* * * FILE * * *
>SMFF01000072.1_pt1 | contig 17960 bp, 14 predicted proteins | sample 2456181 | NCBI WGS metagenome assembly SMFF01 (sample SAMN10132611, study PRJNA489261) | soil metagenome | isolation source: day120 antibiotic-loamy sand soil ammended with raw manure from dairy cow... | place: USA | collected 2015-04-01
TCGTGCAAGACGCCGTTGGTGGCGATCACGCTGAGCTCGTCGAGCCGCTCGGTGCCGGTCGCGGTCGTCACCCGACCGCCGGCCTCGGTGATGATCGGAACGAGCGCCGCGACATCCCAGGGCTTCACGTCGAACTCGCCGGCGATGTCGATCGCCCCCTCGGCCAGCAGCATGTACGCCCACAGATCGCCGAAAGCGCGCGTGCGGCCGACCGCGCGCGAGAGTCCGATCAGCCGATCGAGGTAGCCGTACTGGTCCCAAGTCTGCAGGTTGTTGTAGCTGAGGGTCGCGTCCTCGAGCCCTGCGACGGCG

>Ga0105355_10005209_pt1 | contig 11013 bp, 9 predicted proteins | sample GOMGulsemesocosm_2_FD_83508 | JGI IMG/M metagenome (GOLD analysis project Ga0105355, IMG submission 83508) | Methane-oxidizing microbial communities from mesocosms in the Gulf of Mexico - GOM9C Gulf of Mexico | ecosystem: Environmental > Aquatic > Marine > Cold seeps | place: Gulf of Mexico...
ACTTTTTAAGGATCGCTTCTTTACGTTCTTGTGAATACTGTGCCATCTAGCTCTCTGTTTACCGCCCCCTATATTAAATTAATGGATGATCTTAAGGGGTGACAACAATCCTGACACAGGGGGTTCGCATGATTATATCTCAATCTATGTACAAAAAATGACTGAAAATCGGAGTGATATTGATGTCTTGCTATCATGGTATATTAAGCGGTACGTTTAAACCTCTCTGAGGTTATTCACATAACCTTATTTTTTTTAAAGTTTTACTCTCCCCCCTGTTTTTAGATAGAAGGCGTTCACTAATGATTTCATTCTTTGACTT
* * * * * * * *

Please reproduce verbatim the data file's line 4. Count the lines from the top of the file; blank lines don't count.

ACTTTTTAAGGATCGCTTCTTTACGTTCTTGTGAATACTGTGCCATCTAGCTCTCTGTTTACCGCCCCCTATATTAAATTAATGGATGATCTTAAGGGGTGACAACAATCCTGACACAGGGGGTTCGCATGATTATATCTCAATCTATGTACAAAAAATGACTGAAAATCGGAGTGATATTGATGTCTTGCTATCATGGTATATTAAGCGGTACGTTTAAACCTCTCTGAGGTTATTCACATAACCTTATTTTTTTTAAAGTTTTACTCTCCCCCCTGTTTTTAGATAGAAGGCGTTCACTAATGATTTCATTCTTTGACTT